10 2/5, 14 1/5   17 2/5, 12 1/5   14 3/5,  9  4/5

Once you have the two plaintexts, can you deduce the process used to encrypt them?


Answer to Cipher Challenge #1: Merkle’s Puzzles

The hole in the version of Merkle’s puzzles is that the shift we used for encrypting is vulnerable to a known-plaintext attack. That means that if Eve knows the ciphertext and part of the plaintext, she can get the rest of the plaintext. In Cipher Challenge #1, she knew that the word “ten” is part of the plaintext. So she shifts it until she finds a ciphertext that matches one of the puzzles:


“Aha!” says Eve. “The first puzzle starts with VGP, so it must decrypt to ten!” Then she decrypts the rest of the puzzle:

whqwz rvhyh qwzhq wbrqh vlawh hqvhy hqwhh qcuqv ytoiu kagfc
xirxa swizi rxair xcsri wmbxi irwiz irxii rdvrw zupjv lbhgd
yjsyb txjaj sybjs ydtsj xncyj jsxja jsyjj sewsx avqkw mcihe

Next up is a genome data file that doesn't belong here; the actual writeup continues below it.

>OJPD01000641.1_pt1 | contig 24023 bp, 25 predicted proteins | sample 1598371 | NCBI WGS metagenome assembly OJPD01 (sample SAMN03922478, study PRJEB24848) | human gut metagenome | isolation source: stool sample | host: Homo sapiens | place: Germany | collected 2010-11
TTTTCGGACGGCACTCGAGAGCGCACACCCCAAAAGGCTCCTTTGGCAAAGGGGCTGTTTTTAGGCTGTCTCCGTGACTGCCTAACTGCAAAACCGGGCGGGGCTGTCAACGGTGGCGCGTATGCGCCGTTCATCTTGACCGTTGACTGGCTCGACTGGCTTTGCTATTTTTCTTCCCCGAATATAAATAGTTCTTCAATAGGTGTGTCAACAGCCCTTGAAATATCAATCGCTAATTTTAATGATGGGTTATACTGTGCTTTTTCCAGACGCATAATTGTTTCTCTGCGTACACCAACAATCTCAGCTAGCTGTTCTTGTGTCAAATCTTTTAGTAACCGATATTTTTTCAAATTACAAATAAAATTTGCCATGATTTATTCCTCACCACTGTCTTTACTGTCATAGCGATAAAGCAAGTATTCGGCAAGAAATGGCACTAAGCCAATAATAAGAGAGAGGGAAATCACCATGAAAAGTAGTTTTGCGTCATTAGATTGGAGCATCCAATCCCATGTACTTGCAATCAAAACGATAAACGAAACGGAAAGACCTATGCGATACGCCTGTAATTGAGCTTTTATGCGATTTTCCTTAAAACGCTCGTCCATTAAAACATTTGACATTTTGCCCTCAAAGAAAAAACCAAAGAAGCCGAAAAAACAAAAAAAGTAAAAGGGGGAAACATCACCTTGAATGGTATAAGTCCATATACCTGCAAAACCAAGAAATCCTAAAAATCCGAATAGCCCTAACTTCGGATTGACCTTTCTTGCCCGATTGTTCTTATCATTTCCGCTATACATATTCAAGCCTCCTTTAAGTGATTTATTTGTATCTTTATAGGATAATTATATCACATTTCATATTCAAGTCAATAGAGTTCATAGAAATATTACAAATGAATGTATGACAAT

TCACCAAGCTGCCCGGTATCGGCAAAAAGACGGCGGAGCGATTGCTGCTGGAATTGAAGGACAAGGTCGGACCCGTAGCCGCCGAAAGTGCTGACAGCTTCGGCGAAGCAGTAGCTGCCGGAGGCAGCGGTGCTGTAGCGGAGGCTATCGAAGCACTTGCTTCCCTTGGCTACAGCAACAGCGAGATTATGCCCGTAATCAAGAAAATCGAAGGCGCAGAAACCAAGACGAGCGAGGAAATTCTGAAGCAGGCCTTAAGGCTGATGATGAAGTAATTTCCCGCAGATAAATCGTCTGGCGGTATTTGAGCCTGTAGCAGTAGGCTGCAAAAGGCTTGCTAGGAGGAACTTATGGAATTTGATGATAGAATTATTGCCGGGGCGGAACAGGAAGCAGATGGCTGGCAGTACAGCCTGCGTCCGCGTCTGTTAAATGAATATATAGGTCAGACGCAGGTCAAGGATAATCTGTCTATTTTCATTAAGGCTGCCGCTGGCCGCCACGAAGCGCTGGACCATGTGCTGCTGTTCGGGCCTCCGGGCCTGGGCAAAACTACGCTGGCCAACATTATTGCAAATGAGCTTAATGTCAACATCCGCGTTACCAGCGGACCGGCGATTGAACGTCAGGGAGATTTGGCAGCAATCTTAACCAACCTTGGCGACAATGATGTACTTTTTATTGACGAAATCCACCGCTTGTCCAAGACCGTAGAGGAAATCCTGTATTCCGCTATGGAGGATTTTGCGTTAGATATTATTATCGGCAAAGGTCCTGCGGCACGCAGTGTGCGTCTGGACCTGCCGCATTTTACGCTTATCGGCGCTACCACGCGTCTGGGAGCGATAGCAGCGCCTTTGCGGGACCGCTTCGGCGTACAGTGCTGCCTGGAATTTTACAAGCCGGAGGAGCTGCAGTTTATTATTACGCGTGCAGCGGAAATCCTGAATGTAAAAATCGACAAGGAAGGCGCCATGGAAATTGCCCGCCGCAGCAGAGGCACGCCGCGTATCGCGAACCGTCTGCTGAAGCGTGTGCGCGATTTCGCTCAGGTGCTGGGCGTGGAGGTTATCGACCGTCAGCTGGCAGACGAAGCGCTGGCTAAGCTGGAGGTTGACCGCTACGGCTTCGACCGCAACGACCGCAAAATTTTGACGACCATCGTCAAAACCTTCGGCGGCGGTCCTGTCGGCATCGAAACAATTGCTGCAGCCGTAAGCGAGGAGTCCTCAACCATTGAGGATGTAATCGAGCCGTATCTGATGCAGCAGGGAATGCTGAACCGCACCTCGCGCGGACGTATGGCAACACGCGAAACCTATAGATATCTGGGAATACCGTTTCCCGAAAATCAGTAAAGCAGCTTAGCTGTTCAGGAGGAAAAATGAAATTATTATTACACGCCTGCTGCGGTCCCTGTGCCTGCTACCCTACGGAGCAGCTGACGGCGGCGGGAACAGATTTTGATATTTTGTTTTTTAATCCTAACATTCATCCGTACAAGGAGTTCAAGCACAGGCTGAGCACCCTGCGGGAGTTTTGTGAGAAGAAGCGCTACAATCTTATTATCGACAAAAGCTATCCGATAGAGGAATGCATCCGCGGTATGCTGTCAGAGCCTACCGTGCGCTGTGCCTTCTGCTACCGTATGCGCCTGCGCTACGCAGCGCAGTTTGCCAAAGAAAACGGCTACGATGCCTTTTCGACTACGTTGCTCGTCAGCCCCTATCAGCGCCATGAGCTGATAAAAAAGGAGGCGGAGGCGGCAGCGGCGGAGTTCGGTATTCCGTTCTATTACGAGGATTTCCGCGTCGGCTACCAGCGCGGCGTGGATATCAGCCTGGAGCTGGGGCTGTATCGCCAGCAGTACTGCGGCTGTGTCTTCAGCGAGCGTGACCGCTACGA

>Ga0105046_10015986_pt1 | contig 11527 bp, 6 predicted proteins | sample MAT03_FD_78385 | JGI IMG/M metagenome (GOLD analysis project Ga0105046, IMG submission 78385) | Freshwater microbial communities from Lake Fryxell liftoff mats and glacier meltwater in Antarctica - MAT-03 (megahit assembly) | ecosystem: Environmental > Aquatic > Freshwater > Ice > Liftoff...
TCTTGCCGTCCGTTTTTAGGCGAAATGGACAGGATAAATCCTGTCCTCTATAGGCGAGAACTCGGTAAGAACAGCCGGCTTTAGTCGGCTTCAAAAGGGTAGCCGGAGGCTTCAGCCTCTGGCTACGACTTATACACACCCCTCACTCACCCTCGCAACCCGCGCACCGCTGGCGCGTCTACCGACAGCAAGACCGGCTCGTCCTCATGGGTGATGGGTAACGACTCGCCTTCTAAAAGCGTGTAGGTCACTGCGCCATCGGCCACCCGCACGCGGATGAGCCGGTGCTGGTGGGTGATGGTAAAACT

qbkqt lpbsb kqtbk qvlkb pfuqb bkpbs bkqbb kwokp snico euazw
rclru mqctc lrucl rwmlc qgvrc clqct clrcc lxplq tojdp fvbax
sdmsv nrdud msvdm sxnmd rhwsd dmrdu dmsdd myqmr upkeq gwcby
tentw oseve ntwen tyone sixte ensev entee nzrns vqlfr hxdcz

So the secret key is 2, 7, 21, 16.

The hole can be fixed by using a cipher that is less vulnerable to known-plaintext attacks. Sections 4.4 and 4.5 of The Mathematics of Secrets give examples of ciphers that would be more secure.

Bird Fact Friday—Weekly Warbler: Black-and-White

Welcome back to the warblers!

As we approach the launch of our long-awaited Warbler Guide App for Android, we’re highlighting some fun facts about the warblers with a new Weekly Warbler feature. Kicking it off today is the black and white warbler.

From page 160-161 in The Warbler Guide:

The black-and-white warbler is distinctive in many features. Its black-and-white crown stripes are diagnostic. It has long and slightly curved bill, very broad white supercilium, and contrasty white wing bars joining wide white tertial edgings. Its black-and-white pattern is striking even in flight. It likes to creep on trunks and limbs, and more interestingly, to creep downward. It is the longest-lived warbler on record, at eleven years.


The Warbler Guide